Op-Ed

Kentucky legislature can save lives by removing insurance hurdles to treatment of opioid addiction

Why it’s so hard to break an opioid addiction

More than half a million people died between 2000 and 2015 from opioid use. In 2017 the U.S. Department of Health and Human Services declared the national opioid crisis a public health emergency.
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More than half a million people died between 2000 and 2015 from opioid use. In 2017 the U.S. Department of Health and Human Services declared the national opioid crisis a public health emergency.

Every day, more than 130 people in the United States die from an opioid-related overdose, according to the Centers for Disease Control and Prevention. Reversing the epidemic means that patients who need treatment can access it without delay and are not handcuffed by health insurance company paperwork or prior authorization.

We need House Bill 121 passed into law because it eliminates barriers to treatment. HB 121 will save lives in Kentucky.

Last year, Kentucky had the eighth-highest opioid overdose death rate in the nation — but there also was a decrease in mortality from prescription opioids between 2016 and 2017, according to the CDC. Heroin-related mortality decreased for the second year in a row, but illicit fentanyl overdose is at an all-time high.

For years, Kentucky has been among the hardest hit in the nation. Kentucky physicians and policymakers have implemented nearly every policy imaginable, including greater use of the state Prescription Drug Monitoring Program, more judicious use of prescription opioids and greater access to naloxone to reduce death from opioid-related overdose.

Kentucky’s physicians and other health-care professionals used the state PDMP more than 5.7 million times in 2017. Opioid prescriptions have decreased by more than 23 percent since 2013. Kentucky physicians and pharmacists are doing an excellent job at helping ensure persons who are at risk of overdose have access to naloxone.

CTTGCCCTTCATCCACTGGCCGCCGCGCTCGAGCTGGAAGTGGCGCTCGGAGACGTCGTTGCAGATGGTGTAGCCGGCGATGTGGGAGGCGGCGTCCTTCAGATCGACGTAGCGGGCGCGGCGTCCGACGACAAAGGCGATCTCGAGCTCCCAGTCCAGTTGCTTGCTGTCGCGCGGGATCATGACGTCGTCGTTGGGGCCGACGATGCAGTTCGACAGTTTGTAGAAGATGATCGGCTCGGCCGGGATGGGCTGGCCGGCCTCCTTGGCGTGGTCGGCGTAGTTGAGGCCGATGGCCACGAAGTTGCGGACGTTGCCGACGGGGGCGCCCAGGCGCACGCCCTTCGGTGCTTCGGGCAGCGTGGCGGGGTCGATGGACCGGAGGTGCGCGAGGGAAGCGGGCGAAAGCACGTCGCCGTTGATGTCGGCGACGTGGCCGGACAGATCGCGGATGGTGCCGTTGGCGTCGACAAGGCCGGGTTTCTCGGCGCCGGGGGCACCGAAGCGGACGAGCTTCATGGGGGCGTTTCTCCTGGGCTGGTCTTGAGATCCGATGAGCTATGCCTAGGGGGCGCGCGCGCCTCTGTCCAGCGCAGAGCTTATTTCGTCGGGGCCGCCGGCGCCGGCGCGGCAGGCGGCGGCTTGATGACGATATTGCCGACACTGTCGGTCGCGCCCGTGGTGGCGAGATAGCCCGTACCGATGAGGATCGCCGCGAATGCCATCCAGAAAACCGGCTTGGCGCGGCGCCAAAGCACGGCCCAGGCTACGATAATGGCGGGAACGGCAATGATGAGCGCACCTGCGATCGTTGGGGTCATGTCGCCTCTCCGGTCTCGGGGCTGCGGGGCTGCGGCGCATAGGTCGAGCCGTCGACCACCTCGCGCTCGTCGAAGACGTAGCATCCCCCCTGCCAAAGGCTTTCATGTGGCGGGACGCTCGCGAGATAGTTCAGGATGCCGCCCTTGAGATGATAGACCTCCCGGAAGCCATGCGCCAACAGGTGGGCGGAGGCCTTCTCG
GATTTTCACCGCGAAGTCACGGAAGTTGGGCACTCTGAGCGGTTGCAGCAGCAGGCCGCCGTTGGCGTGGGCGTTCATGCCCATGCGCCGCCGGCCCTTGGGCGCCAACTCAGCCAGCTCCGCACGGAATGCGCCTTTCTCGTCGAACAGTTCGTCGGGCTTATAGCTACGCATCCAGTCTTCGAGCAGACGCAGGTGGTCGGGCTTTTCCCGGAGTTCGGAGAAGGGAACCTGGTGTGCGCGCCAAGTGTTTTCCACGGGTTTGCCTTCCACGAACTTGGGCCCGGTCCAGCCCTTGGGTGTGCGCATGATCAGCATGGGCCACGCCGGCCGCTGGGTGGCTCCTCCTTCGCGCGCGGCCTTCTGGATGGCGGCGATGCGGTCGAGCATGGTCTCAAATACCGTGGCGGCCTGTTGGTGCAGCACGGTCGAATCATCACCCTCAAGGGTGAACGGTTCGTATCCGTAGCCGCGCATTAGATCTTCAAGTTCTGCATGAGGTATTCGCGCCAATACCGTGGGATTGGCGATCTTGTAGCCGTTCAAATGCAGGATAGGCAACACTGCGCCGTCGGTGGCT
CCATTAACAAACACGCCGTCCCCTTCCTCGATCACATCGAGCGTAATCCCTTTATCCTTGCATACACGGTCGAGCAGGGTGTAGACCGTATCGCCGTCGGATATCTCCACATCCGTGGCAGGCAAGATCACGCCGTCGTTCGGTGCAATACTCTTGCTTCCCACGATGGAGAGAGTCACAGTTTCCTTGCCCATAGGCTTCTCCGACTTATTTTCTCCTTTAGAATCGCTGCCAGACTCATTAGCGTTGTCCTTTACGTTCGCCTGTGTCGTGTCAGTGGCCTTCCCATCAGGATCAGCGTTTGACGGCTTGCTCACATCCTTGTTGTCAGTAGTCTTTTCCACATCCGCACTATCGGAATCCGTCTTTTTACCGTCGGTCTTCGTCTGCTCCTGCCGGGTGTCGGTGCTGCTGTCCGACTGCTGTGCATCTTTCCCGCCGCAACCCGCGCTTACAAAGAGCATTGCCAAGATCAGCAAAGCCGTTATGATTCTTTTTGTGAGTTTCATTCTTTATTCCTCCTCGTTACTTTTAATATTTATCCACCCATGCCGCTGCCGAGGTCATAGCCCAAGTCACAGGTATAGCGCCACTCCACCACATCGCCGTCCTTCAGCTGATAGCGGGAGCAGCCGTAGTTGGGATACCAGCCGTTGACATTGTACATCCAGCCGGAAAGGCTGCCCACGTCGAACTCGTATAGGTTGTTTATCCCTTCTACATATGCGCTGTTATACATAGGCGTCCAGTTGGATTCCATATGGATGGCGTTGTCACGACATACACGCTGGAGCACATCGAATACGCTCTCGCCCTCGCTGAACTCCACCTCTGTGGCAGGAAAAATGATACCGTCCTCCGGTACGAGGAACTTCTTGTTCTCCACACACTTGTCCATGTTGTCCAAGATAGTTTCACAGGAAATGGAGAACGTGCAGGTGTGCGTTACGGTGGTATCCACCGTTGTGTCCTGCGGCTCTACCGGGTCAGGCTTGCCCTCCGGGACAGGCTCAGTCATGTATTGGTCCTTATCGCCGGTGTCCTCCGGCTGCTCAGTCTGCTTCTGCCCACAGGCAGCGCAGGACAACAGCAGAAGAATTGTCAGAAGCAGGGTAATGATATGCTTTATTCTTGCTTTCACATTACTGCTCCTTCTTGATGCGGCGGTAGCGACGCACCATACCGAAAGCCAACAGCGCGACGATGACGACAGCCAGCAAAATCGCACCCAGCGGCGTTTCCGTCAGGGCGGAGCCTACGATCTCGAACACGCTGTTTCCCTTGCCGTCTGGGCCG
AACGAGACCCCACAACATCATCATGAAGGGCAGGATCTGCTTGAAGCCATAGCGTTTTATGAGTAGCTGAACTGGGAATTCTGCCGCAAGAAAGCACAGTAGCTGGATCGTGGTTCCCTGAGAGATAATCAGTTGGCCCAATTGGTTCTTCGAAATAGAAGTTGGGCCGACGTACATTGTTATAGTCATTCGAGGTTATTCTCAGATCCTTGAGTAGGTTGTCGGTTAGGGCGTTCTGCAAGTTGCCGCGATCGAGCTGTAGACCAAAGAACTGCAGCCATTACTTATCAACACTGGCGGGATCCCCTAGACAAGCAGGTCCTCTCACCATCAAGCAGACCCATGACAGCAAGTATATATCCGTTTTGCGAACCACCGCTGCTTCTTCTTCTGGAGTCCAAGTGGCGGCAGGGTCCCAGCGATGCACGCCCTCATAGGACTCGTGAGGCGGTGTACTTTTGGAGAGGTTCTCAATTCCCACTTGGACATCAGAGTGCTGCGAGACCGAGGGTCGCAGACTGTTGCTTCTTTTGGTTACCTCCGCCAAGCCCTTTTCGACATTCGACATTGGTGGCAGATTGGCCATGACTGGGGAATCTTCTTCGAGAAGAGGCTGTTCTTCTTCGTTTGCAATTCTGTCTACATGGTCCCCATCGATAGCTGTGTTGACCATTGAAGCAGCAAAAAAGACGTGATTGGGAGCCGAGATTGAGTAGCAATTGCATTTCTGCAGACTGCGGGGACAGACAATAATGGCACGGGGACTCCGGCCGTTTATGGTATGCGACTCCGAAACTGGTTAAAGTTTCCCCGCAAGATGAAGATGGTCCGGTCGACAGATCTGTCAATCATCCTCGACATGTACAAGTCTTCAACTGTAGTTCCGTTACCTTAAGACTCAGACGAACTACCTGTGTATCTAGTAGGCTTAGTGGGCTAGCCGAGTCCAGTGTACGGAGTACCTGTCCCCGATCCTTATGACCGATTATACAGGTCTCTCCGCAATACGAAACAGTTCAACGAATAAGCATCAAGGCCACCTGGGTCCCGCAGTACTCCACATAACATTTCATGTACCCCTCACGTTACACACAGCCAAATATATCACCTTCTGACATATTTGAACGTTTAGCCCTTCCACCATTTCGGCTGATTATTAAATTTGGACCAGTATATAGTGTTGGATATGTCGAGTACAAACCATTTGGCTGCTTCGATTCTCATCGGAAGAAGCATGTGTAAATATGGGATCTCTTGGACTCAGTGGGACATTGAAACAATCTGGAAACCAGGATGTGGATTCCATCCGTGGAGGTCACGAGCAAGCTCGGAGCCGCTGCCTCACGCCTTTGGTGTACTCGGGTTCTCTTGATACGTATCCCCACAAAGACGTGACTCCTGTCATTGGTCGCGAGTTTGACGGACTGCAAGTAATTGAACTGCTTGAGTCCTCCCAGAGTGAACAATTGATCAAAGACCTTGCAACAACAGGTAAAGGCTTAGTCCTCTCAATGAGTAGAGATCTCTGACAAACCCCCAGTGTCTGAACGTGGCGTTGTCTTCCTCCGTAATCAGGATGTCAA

These efforts are helping, but we need to focus more intently on treating patients with an opioid use disorder.

According to the most recent data from the amfAR Opioid & Health Indicators Database, 89 percent of those needing addiction treatment in our state aren’t currently receiving it.

HB 121 removes insurance company hurdles for medication-assisted treatment (MAT), which combines evidence-based medication with mental health and social supports. MAT is called the “gold standard” by the U.S. Surgeon General.

Today, insurers in Kentucky, like many other states throughout the country, require prior authorization for MAT, which requires patients to get a sign-off from their insurance company before they can receive treatment. These unnecessary restrictions make patients wait days and sometimes even weeks for treatment, putting them at risk of overdose as they are more likely to seek drugs elsewhere to avoid painful withdrawal.

Other states, including Pennsylvania, recently took action through an agreement between the governor’s administration and the state’s seven largest insurers to eliminate prior authorization requirements. Through HB 121, we have an opportunity to not only match but go further than the Keystone state. What are we waiting for?

We have the opportunity to show the country our resolve toward ending the opioid epidemic. Only a few states have taken this step. It’s time for Kentucky to do so.

Dr. Bruce A. Scott is a Louisville ear, nose and throat specialist with Kentuckiana ENT. He currently serves as president of the Kentucky Medical Association and vice speaker of the American Medical Association House of Delegates. Dr. Patrice A. Harris is president-elect of the American Medical Association and chair of the AMA Opioid Task Force. She is a practicing psychiatrist in Atlanta.







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